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Binance embarks on a francophone Africa tour to promote cryptocurrency education


Over several years, the gradual adoption of cryptocurrencies across Africa has brought the continent into the spotlight globally. Between July 2020 and June 2021, the number of people using cryptocurrencies in Africa increased by 1200%, making Africans the most rapid adopters of cryptocurrencies in the world.

This may seem like good news for Africa, but most adoptions come from English-speaking African countries like Nigeria, Kenya, and South Africa. French-speaking Africans, by comparison, are distant from the crypto party, and Binance is attempting to change this.

Binance, a leading global crypto infrastructure provider, began a tour of five francophone African countries on September 10, 2022, to increase awareness of crypto and web3.

Binance is positioning itself as the first point of contact for crypto newbies in these five African countries as part of its mission to increase blockchain adoption and improve financial accessibility across Africa.

The first stop on tour was in the Republic of Benin, specifically in the city of Cotonou, where Binance hosted its first community meetup. The offline meetup taught more than 400 people who went about the basics of crypto technology and NFTs.In addition, over 250 crypto enthusiasts were awarded NFTs as prizes for participating in various activities and quizzes throughout the day.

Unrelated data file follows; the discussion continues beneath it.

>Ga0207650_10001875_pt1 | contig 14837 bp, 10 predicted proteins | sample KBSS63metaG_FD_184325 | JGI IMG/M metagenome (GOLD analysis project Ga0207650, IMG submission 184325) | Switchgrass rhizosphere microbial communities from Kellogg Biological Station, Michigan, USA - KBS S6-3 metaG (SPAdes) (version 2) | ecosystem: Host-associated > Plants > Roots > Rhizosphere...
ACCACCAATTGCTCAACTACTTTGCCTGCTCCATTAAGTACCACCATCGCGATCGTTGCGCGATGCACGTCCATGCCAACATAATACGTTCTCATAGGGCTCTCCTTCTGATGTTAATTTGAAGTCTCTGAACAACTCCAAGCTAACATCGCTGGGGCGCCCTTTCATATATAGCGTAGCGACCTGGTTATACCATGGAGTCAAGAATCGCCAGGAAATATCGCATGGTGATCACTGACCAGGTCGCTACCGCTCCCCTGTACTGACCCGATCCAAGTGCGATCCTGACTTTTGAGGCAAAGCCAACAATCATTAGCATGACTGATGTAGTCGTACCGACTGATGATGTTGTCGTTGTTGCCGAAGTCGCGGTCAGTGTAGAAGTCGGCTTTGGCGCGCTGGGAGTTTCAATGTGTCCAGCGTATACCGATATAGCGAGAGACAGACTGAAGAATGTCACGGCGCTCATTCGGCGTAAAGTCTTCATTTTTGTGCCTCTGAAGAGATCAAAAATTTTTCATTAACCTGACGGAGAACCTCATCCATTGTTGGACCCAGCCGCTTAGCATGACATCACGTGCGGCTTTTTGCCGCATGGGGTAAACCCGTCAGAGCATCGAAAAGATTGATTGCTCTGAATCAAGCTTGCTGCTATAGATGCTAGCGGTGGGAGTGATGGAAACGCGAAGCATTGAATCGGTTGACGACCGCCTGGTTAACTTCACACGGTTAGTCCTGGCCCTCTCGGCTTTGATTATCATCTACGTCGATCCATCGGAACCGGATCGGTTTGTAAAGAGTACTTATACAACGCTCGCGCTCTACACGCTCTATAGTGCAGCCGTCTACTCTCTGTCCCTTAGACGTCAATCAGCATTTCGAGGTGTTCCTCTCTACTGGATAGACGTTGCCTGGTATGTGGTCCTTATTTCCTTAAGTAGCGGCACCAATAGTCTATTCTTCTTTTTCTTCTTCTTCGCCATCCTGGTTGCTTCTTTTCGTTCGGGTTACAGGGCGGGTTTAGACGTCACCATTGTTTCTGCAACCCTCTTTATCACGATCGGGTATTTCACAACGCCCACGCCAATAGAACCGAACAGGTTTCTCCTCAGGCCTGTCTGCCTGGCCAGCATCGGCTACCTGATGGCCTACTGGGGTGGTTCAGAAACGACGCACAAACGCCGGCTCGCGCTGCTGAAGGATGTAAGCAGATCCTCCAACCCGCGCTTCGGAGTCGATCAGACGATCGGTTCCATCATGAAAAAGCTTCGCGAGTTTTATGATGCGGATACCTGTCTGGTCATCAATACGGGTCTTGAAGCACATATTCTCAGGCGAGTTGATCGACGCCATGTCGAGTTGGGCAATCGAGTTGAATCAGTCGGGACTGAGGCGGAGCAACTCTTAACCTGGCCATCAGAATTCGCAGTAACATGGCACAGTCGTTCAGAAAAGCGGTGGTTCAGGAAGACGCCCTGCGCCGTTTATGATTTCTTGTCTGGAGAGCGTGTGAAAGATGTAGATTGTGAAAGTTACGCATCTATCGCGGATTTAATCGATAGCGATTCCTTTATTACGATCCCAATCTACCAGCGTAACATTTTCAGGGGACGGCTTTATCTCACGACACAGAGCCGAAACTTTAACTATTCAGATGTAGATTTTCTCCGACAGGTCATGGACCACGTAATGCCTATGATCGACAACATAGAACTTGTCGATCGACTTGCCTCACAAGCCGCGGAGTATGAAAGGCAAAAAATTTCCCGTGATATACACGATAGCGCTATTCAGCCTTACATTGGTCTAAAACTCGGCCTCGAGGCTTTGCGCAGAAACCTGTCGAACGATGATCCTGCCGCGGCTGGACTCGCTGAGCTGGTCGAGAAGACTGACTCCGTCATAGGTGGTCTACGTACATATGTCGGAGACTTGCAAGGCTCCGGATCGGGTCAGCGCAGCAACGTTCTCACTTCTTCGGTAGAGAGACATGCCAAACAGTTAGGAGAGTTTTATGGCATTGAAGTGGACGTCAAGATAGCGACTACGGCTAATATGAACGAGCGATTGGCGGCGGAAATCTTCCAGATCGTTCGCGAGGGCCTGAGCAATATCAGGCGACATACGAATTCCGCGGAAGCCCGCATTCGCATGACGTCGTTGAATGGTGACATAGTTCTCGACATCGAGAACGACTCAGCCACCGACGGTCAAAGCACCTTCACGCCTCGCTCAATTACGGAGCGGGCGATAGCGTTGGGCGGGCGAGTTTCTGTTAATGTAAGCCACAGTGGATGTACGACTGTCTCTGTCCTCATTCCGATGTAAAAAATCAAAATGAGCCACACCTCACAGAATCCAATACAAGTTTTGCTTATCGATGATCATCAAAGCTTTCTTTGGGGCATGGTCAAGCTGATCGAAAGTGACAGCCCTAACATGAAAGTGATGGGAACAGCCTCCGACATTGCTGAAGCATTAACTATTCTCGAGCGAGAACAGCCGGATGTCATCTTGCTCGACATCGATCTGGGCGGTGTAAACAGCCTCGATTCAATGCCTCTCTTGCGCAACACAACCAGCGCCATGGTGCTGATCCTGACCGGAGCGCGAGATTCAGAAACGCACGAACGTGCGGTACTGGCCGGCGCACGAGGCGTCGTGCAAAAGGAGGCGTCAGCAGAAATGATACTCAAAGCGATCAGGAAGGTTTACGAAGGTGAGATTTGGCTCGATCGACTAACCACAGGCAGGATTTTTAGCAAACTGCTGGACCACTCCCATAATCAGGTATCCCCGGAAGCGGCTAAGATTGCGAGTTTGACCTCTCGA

The next community meetup hosted by the Binance team will take place on September 24 and will be held in Togo this time. Binance, the center of operations, provides the internet connectivity necessary to facilitate increased crypto literacy and adoption among tech enthusiasts. This is especially commendable in light of Cameroon’s relatively low internet connectivity rate, approximately 33.5%.

Carine Dikambi, the Francophone Africa Lead at Binance, discussed the company’s plans to promote crypto in French-speaking Africa. She said Binance is building communities to help crypto take off in these areas.

“Community is an essential component of blockchain, and by gathering people who share similar interests to learn and advance in the field, we can ensure that the future of blockchain in Francophone Africa will be successful,” she explained.

Binance is trying to do for francophone Africa what Cameroon-based cryptocurrency startup Ajara is trying to do for the country. The startup organization is capitalizing on the untapped market of more than 200 million users of the CFA Franc, the vast majority of whom have no prior experience with cryptocurrencies.

Nelly Chatue-Diop, the founder of Ajara, claims that the use of cryptocurrencies in Francophone Africa is limited to a select group of wealthy individuals looking to diversify their holdings. Institutions like Ejara and Binance are breaking down this barrier, which opens up a huge business and wealth-building opportunity.

Another overarching solution that Binance’s ambitious strides seek to create is a future in Africa where making cross-border payments is not nearly as problematic as it is now. With crypto, problems with remittances and transfers across borders could be solved more efficiently, new markets and opportunities could be created, and Africans would be at the center of a network of payment solutions.




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